Konversation auf Englisch - 10 Regeln dafür

....oder - Ah! Darum Spricht Alexandra so oft hier- oder davon!

 

Die Englisch-Grammatik sitzt perfekt, aber die Unterhaltung ist trotzdem eine Katastrophe.

Typisch Deutsch! Deutsche lernen Englisch sehr systematisch. Schritt für Schritt - das Alphabet, die Zeiten, die unregelmäßigen Verben. Wenn auch diese Zielstrebigkeit zur grammatischen Perfektion durchaus bewundernswert ist, sollte man sich doch fragen, ob nicht noch andere Fähigkeiten perfektioniert werden müssen, um im globalen Umfeld erfolgreich zu handeln.

 

Gäbe es eine "kulturelle Grammatik", würden die meisten Deutschen zeitlebens den Global Test nicht bestehen. Die richtige Zeit zu benutzen, mag morphologisch eine gewisse Genugtuung bereiten, wenn es allerdings um Zwischenmenschliches und spontanen, echten Gedankenaustausch geht, spielt es eine geringe Rolle.

Natürlich gibt es keine Zehn Gebote der zwischenmenschlichen Beziehungen. Ich will auch den Leser nicht verunsichern bezüglich seiner Konversationsfähigkeiten. Nachdem ich über zehn Jahre lang intensiv mit Deutschen aus allen Bevölkerungs- und Unternehmensschichten zu tun hatte, habe ich festgestellt, dass gegen mindestens zehn ungeschriebene Gesetze der Unterhaltung auf Englisch regelmäßig und nach allen Regeln der Kunst verstoßen wird. Zur besseren Erläuterung begeben wir uns nun ins Reich der englischen Sprache.

 

So here we are. Unwritten Rule Number One is the use of first names. Today this is standard practice everywhere in the English-speaking world. Read: first names are normal openers and do NOT signal privileged relationships. Using surnames or (far worse) no names at all only distances you needlessly from your counterpart.

    Number Two: engage in small talk. This means light social conversation and never involves money, health, family, physical appearance, politics or religion. It involves the weather, homeland, holidays, sports and recreational tips. Small talk is for everyone, in every social situation, and comes before - not after - business or shoptalk. Yes, some cultures talk family. Many do not. Moral: Do not introduce a topic you are unsure of. Germans love to talk about prices and physical conditions. This will come across as unduly serious and private in many international situations. Climate change may over time morph the weather from a light to a heavy topic, but for the moment it remains a neutral intercultural bond.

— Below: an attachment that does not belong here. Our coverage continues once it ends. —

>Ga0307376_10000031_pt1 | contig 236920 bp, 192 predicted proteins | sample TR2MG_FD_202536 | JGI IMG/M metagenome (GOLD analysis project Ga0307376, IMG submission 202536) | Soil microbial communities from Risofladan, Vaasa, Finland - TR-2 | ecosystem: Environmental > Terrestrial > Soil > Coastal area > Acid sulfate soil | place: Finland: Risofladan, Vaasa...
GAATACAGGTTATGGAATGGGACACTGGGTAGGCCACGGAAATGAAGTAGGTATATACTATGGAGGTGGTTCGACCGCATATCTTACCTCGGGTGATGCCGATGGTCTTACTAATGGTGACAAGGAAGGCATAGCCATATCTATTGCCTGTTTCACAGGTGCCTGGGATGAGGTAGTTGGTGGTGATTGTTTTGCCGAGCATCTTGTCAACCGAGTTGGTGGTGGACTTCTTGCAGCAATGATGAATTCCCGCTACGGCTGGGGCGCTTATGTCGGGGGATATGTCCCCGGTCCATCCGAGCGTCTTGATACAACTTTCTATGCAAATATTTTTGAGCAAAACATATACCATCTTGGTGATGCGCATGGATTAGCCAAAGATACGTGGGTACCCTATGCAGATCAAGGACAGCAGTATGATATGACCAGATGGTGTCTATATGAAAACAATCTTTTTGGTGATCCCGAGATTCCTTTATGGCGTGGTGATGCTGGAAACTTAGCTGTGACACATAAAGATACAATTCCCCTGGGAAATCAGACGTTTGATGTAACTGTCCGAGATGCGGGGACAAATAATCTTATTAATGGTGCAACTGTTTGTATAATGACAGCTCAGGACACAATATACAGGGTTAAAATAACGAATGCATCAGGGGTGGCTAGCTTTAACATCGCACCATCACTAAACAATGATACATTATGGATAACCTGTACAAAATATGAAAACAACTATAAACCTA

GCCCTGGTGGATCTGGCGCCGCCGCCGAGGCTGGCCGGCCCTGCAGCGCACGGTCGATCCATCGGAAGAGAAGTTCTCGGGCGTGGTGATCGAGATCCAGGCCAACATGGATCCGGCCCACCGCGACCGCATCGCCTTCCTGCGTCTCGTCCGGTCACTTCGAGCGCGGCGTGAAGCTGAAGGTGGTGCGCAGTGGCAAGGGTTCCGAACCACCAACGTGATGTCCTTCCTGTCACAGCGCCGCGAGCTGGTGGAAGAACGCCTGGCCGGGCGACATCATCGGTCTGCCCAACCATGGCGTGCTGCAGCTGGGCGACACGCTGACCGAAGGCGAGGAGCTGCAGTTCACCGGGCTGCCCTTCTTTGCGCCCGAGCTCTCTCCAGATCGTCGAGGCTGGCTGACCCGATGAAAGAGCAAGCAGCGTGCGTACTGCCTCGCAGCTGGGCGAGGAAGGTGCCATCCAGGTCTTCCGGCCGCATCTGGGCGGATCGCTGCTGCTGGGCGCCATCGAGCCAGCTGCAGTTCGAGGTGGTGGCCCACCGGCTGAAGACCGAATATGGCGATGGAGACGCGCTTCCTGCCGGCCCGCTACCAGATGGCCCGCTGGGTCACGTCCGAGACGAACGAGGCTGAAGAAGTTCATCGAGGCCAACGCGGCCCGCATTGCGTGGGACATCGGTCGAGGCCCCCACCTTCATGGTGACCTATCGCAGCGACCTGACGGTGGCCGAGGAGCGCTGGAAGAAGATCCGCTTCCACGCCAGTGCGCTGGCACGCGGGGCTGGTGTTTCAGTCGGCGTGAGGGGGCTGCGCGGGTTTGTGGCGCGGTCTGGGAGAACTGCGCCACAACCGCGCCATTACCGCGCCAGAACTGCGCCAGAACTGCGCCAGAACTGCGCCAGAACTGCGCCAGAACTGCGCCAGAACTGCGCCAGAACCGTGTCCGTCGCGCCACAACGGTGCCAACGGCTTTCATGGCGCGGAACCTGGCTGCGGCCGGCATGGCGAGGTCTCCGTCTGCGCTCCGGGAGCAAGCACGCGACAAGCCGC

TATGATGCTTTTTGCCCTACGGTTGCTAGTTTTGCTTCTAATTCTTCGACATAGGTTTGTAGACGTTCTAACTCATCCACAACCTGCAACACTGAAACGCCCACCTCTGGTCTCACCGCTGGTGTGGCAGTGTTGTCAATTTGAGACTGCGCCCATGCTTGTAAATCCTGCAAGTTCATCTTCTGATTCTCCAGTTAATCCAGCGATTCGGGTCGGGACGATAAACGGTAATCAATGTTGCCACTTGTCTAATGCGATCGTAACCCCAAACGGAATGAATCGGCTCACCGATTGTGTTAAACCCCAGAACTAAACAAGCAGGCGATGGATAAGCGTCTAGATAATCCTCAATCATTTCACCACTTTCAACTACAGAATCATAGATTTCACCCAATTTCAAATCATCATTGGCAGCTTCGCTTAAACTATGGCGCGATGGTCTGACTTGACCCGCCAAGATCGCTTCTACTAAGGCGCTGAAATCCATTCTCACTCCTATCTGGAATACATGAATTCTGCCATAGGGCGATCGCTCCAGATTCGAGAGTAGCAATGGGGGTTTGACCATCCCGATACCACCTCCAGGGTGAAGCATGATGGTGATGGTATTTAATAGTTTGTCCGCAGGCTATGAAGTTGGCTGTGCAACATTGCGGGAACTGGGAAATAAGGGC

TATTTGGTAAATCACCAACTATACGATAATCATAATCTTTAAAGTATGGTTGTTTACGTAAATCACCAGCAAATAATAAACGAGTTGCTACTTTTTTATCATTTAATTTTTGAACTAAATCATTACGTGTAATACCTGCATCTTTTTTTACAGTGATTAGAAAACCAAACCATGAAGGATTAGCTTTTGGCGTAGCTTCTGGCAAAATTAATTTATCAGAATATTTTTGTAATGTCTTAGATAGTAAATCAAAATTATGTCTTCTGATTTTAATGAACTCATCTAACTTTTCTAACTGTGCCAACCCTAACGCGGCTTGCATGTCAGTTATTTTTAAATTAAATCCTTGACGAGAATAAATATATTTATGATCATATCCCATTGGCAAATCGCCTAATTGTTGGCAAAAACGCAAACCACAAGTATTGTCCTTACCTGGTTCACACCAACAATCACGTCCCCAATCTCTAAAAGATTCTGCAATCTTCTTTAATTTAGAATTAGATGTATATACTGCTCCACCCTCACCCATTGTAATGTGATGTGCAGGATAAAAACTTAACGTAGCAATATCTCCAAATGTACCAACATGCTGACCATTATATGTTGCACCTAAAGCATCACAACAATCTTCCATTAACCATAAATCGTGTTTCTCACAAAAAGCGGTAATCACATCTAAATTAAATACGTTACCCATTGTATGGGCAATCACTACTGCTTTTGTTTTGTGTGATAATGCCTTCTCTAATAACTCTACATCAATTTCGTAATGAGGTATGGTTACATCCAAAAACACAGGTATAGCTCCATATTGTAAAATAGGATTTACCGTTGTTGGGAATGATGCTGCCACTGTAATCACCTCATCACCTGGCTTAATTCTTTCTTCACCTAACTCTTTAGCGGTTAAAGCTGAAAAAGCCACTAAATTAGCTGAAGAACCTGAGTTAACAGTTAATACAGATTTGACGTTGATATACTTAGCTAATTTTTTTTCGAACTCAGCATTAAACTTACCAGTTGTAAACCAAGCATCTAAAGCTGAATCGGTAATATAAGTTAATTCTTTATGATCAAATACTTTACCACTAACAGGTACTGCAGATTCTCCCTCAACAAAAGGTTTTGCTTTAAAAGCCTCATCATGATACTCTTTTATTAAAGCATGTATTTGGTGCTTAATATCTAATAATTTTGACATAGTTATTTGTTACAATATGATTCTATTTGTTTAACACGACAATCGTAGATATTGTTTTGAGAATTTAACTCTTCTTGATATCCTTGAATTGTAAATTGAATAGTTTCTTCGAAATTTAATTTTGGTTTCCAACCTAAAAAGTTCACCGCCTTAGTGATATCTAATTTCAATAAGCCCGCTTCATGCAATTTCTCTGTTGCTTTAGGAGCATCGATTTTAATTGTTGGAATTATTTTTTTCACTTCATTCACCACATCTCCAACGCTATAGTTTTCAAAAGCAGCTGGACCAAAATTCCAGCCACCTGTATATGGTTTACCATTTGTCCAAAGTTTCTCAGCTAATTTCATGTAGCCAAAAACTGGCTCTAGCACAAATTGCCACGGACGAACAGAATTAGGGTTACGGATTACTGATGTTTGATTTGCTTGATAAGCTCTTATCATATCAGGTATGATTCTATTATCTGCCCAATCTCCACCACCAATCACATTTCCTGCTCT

Commandment Number Three - Never say never. 'No' means 'no' in German but remember that English avoids direct negativity by at least apologizing for it. The shortest way to say 'no', therefore, is probably "I'm afraid not".

    Tip Four - engage in back channeling. That means active listening with plenty of "aha's" and "right's" to help your partner along rather than blank silence which will only unsettle them.

    The Fifth Commandment is to yield your turn or allow yourself to be interrupted. There's a lot  

more interaction in English than interruption, so don't do the selfish thing and hold your turn by rabbiting on. Yield your turn by apologizing and giving way: "I'm sorry, go ahead."

    Six - use phrasal verbs instead of formal verbs for conversational freshness. That means cancel becomes 'call off' and repeat becomes 'run over'. This is not slang or dialect, but standard global English speech.

    Similarly, Commandment Seven tells us that question tags ("aren't you?", "won't we?") are not slang or dialect but standard spoken signals which engage and link up with our audience.

    Number Eight reminds us to remove false friends from international conversation. A 'Handy' is a mobile or cell phone. Workers are committed, not engaged'.

    The Ninth Commandment is to replace directives and monotone representatives with human expressives. Instead of "We need the document ASAP", try "We would be very grateful if you could send the document at your earliest convenience."

    And lastly, remember to shake the body in all the right ways. Too much direct eye contact can be frightening for many cultures. Shaking hands is for initial introductions. Repetitive Handshake Syndrome is a not an Anglo-Saxon disease.